The nickel-titanium bail wire, aluminum frame, and skeletonized spool cut down on weight while providing exceptional strength.

To provide even more value for your dollar, Quantum provides you with a free braid-ready spare spool. A comfortable EVA foam knob will allow your hands to stay comfortable while reeling all day long.

The Quantum Energy reel performs as great as it looks, so you can confidently fish any bass technique while looking like a seasoned pro.

Pros: 

  • Interchangeable handle
  • Braid-ready spool 
  • Smooth operation

Cons: 

  • Low line capacity
  • Mediocre drag 

KastKing Sharky III

Features: 

  • Weight (Ounces): 7.4 to 10.6
  • IPT: 27.8 to 33.8
  • Sizes: 1000 to 5000
  • Gear ratio: 5.2:1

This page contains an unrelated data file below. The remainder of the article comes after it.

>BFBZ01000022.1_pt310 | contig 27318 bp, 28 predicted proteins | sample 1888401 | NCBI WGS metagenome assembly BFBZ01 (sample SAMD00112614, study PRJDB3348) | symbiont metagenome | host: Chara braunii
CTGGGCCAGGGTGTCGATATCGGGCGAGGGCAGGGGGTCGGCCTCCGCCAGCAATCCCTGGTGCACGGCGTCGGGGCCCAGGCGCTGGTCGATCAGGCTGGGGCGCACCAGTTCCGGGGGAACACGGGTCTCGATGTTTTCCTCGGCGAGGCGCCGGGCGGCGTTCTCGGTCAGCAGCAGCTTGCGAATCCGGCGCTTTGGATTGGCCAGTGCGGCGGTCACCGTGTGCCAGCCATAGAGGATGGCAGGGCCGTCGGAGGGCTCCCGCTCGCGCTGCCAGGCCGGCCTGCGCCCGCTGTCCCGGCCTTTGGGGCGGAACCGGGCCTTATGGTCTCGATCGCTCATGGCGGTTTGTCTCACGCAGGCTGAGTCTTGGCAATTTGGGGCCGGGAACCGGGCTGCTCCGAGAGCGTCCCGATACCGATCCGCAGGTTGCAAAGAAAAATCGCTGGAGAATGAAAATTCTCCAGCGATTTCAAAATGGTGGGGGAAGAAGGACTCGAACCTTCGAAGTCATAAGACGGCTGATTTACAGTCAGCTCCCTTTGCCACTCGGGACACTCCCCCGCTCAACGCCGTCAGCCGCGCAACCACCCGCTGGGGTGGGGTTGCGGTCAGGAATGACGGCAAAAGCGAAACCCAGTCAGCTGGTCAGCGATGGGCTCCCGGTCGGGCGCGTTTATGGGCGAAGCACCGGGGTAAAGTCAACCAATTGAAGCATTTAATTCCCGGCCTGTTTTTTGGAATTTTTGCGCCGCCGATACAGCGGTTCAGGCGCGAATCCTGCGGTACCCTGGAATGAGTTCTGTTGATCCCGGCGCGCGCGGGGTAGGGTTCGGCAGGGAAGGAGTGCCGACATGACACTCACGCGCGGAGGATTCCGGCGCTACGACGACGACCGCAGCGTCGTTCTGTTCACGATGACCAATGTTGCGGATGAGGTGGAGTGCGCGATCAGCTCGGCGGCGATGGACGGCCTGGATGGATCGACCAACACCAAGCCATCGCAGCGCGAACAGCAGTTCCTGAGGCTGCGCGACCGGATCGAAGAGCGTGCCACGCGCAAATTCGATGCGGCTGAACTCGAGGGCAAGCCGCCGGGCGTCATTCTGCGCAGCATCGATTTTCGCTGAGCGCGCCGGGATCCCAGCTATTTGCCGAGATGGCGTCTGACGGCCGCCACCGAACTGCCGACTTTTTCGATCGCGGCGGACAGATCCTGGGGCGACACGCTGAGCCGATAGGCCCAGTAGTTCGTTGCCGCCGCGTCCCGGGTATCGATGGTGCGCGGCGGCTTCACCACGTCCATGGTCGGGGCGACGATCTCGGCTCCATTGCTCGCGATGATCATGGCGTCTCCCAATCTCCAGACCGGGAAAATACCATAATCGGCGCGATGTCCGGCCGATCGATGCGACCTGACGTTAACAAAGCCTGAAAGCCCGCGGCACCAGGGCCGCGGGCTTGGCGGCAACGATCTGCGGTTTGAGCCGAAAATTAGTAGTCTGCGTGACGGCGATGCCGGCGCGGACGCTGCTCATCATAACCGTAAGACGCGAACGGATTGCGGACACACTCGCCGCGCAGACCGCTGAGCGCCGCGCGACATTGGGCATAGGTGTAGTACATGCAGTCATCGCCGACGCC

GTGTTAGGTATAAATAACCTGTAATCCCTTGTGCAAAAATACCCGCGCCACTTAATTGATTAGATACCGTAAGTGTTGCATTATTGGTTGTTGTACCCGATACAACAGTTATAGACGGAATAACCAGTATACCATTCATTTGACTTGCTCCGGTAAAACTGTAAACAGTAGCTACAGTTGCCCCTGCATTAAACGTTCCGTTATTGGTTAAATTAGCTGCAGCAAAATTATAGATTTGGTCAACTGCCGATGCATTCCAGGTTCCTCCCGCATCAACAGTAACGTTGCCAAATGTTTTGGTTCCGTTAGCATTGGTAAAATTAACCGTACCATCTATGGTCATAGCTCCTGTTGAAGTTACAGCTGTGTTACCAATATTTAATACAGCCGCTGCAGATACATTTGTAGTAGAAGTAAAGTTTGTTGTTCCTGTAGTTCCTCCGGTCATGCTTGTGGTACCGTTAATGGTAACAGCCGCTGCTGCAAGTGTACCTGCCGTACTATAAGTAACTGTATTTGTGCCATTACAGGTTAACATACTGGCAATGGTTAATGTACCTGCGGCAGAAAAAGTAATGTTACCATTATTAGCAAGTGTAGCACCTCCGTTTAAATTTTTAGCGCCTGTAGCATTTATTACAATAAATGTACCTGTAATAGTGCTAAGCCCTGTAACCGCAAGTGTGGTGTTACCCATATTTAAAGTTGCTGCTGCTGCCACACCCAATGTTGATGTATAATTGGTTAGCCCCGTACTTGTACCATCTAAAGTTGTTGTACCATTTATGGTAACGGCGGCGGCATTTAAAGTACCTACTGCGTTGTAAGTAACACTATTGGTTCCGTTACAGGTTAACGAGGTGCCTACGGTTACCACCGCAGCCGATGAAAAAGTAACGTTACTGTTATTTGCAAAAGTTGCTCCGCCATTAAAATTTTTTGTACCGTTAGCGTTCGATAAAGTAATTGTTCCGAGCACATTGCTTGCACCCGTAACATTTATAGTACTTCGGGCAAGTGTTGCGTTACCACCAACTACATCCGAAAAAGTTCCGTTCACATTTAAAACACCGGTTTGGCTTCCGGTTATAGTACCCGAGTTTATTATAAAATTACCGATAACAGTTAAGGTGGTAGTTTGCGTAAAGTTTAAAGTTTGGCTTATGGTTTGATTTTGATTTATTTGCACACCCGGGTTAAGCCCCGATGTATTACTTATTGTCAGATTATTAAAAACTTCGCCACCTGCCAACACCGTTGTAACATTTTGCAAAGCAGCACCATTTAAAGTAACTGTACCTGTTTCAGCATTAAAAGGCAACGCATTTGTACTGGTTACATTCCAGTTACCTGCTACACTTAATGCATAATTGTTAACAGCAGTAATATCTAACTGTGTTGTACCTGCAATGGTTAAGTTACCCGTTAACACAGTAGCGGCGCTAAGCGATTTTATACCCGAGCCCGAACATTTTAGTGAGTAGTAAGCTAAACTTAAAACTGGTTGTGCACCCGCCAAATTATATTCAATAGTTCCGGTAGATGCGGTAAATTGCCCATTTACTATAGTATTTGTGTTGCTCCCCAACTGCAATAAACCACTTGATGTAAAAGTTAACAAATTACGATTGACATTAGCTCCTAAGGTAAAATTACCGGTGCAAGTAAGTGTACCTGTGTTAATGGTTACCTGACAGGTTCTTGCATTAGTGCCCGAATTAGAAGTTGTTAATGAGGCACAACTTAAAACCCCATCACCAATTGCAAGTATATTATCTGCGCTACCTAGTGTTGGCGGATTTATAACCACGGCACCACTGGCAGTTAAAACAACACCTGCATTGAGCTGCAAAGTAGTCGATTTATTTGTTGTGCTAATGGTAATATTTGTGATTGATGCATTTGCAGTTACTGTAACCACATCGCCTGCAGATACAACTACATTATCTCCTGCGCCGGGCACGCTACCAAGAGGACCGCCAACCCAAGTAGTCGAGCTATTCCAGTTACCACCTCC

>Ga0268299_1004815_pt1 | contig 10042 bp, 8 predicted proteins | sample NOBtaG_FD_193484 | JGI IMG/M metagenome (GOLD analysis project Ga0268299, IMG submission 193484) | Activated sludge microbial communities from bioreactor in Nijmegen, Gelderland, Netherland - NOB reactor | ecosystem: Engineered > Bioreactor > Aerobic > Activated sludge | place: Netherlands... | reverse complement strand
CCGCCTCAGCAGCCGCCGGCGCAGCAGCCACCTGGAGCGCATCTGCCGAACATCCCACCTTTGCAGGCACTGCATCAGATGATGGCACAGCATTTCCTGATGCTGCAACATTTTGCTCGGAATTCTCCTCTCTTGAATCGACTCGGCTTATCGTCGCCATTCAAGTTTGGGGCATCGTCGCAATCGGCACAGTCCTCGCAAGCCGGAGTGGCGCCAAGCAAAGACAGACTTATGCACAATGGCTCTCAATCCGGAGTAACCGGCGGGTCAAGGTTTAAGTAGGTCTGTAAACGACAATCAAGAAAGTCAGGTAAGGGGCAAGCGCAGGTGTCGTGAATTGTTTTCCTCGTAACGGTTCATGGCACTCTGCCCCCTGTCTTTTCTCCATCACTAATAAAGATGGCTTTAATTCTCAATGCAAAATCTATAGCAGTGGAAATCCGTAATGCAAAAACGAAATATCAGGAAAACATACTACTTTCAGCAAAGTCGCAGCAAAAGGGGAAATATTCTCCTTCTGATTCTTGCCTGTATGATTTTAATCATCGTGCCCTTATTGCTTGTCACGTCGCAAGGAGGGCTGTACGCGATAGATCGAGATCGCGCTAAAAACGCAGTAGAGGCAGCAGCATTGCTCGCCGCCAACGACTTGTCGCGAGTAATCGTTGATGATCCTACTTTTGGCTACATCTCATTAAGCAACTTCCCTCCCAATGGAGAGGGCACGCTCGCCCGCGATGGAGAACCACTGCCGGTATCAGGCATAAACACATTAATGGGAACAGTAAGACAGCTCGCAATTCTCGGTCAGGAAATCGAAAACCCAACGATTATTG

• Body: Carbon fiber
  • Spool: Braid-ready aluminum
  • Maximum drag (Pounds): 33 to 39.5
  • 10+1 stainless steel ball bearings 

Starting the third generation of the Sharky line, KastKing comes up with a balanced spinning reel that performs well under various scenarios. The Sharky III features a black and red accents exterior. But what’s underneath is what matters.

It packs a reinforced carbon fiber body and rotor. According to KastKing, it is strong enough to cope with some saltwater gamefish. The braid-ready aluminum spool already comes with backing. Thus, no need to add mono when using braid fishing lines. 

The aluminum handle has an adequate size. It is reversible. Plus, the manganese-brass alloy gear and stainless steel main shaft reduce play. And, the 10+1 shielded stainless steel ball bearings keep friction to its lowest.